An Interview with Ladette RandolphBy Terese Svoboda
October 01, 2011
Terese Svoboda’s newest novel, Bohemian Girl, inspired by Willa Cather’s My Antonia, is the latest in a series entitled “Flyover Fiction,” from University of Nebraska Press. The concept is fiction set on the Great Plain: affectionately known as America’s Heartland, or dismissively referred to as a flyover region between the more “important,” interesting and sophisticated coasts. But if this ironic series name leads readers to expect a Midwest that’s folksy or sentimental from Svoboda, they’ll have another thing coming—her fans already know that fiction doesn’t get much more innovative, whip-smart or cosmopolitan in spirit. Like Ladette Randolph, editor of the venerable Ploughshares literary journal as well as an esteemed author of fiction oft-compared to Flannery O’Connor’s, Svoboda is also an ardent—if unconventional—feminist, and makes no bones about it in her work. When it comes to buzzwords that marketers usually don’t want to hear, “what’s worse, flyover or feminist?,” or so jokes Svoboda’s powerhouse publicist, Lauren Cerand. Here, these two fearless women writers, who happen to have set books in the Midwest, discuss their unconventional careers, grappling with their shadows, and whether there is such a thing as “Midwestern literature.” Is a novel different if it doesn’t take place on a coast—or wasn’t written by a man? If so, and the novel also happens to be by Svoboda or Randolph, it’s sure to be worth much more than a flyover . . .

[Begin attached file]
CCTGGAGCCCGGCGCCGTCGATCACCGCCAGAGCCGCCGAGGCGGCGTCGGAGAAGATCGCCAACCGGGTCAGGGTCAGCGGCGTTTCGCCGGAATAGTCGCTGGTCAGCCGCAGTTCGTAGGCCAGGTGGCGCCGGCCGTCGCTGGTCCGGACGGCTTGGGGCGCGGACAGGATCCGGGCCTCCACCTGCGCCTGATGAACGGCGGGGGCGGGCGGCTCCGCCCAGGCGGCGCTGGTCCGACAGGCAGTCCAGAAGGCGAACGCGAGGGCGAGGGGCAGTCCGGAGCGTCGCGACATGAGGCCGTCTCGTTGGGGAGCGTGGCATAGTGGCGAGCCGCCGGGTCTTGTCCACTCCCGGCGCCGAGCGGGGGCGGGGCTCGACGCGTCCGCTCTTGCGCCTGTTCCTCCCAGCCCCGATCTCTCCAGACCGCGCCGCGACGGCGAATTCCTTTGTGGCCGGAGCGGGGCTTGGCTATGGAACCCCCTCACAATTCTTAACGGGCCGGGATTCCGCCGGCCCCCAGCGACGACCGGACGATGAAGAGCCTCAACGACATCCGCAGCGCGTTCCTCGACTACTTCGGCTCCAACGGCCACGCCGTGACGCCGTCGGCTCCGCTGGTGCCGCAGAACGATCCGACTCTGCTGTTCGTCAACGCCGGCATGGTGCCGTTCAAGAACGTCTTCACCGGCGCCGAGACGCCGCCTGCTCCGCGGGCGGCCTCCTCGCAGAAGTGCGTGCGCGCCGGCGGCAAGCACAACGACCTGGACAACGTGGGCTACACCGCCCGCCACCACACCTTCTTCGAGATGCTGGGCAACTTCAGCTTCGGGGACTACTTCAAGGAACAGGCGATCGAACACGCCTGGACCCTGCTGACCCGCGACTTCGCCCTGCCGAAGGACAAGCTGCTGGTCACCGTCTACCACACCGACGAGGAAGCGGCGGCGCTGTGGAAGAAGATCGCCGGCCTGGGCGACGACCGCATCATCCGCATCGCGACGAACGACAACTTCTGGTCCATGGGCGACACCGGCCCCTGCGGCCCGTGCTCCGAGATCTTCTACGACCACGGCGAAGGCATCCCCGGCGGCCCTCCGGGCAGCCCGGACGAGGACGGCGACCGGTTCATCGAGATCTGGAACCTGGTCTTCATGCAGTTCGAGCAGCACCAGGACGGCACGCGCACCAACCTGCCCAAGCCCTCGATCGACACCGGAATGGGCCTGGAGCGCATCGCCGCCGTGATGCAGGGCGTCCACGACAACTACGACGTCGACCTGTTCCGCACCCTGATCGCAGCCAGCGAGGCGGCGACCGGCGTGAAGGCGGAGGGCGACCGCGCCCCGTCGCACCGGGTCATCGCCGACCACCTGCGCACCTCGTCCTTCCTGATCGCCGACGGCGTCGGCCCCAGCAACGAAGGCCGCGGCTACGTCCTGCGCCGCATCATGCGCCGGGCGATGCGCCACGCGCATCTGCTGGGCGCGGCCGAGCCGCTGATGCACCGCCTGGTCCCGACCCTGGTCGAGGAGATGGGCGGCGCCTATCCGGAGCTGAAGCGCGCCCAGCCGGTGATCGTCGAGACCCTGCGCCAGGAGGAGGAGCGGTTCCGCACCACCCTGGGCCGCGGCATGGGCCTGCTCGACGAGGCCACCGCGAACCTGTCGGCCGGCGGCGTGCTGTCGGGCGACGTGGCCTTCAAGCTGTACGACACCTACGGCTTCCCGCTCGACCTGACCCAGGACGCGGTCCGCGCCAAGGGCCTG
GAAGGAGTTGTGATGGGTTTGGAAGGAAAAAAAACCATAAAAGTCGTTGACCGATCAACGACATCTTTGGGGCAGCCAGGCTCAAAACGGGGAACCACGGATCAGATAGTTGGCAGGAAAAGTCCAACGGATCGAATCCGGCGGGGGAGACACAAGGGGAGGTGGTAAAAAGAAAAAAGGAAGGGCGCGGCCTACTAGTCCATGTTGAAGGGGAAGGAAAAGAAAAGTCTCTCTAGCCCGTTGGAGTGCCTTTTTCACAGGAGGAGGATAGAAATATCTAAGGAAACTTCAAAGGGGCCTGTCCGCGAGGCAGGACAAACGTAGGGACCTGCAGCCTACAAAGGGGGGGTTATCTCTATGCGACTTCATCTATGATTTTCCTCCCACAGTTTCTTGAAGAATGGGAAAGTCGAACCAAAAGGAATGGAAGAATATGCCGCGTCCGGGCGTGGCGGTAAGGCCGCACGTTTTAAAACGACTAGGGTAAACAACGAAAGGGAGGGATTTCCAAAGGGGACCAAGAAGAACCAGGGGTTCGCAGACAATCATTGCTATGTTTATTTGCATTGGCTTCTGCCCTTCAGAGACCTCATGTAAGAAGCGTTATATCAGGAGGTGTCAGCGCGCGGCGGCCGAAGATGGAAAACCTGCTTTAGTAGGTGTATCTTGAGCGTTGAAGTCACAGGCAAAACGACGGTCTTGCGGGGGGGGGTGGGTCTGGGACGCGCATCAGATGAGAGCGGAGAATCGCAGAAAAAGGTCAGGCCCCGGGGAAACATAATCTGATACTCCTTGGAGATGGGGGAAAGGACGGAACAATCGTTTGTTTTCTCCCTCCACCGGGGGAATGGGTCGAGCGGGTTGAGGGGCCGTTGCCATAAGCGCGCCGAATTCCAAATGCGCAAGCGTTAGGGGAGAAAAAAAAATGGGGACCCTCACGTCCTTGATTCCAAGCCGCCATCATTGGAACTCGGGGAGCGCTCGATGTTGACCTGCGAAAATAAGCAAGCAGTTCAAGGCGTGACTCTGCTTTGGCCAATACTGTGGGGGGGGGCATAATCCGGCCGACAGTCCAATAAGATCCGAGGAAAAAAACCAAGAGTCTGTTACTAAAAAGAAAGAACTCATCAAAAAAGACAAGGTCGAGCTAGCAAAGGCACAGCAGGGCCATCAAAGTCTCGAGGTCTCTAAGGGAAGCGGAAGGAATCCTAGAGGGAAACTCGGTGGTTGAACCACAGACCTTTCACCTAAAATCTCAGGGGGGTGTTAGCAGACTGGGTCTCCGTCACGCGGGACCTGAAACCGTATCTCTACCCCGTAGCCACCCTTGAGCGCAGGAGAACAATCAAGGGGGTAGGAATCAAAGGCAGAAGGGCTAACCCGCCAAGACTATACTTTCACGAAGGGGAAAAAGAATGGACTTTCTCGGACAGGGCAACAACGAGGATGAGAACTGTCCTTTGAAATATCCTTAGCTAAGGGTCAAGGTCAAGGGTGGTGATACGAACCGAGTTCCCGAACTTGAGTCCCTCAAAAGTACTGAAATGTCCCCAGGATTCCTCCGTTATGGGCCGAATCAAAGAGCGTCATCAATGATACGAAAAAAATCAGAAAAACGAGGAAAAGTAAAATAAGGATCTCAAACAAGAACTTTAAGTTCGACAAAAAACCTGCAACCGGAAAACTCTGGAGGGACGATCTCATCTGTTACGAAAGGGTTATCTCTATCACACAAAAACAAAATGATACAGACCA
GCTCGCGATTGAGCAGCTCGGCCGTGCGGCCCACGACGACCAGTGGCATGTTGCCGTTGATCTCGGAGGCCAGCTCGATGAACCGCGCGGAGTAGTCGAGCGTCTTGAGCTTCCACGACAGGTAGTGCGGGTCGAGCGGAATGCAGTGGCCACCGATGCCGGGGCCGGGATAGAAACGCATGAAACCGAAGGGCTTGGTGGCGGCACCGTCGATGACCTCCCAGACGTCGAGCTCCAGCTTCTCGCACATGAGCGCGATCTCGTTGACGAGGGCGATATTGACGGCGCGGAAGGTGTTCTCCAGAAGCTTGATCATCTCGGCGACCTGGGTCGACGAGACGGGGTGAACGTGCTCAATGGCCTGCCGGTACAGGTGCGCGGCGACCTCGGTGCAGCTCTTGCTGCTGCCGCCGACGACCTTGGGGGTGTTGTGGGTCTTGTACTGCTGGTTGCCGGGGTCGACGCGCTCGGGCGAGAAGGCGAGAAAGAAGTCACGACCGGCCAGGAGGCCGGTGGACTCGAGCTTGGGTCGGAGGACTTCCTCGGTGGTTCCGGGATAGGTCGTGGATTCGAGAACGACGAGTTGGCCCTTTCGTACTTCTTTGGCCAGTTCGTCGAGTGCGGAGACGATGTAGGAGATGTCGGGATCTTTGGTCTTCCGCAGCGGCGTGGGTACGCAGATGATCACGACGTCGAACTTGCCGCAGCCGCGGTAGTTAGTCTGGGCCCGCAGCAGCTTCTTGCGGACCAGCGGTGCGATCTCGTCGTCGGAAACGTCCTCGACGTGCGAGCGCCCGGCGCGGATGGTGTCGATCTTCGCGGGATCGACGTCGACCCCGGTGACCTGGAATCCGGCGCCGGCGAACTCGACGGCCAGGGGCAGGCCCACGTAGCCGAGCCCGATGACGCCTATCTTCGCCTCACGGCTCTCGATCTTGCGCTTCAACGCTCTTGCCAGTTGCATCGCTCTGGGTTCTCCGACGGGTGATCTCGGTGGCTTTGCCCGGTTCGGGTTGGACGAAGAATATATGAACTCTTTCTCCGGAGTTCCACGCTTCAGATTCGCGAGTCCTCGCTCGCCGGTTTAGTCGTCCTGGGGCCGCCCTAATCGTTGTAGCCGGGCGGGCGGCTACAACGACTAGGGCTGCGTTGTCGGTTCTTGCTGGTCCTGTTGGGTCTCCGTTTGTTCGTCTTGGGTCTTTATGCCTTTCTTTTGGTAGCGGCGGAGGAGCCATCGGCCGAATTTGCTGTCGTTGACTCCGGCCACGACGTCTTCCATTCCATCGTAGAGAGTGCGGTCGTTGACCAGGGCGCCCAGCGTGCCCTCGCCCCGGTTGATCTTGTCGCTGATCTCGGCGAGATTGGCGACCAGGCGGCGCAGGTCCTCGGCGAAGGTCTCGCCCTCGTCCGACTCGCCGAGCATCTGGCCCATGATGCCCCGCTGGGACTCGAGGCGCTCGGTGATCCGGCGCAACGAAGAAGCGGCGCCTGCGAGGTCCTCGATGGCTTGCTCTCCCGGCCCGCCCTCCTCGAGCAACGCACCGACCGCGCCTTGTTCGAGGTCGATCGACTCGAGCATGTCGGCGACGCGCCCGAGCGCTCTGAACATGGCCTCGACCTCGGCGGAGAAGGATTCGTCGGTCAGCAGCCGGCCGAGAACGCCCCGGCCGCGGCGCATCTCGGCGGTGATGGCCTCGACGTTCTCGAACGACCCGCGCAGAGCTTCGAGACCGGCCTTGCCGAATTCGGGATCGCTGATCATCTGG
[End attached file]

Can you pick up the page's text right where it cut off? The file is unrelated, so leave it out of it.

Gina Frangello, TNB Fiction editor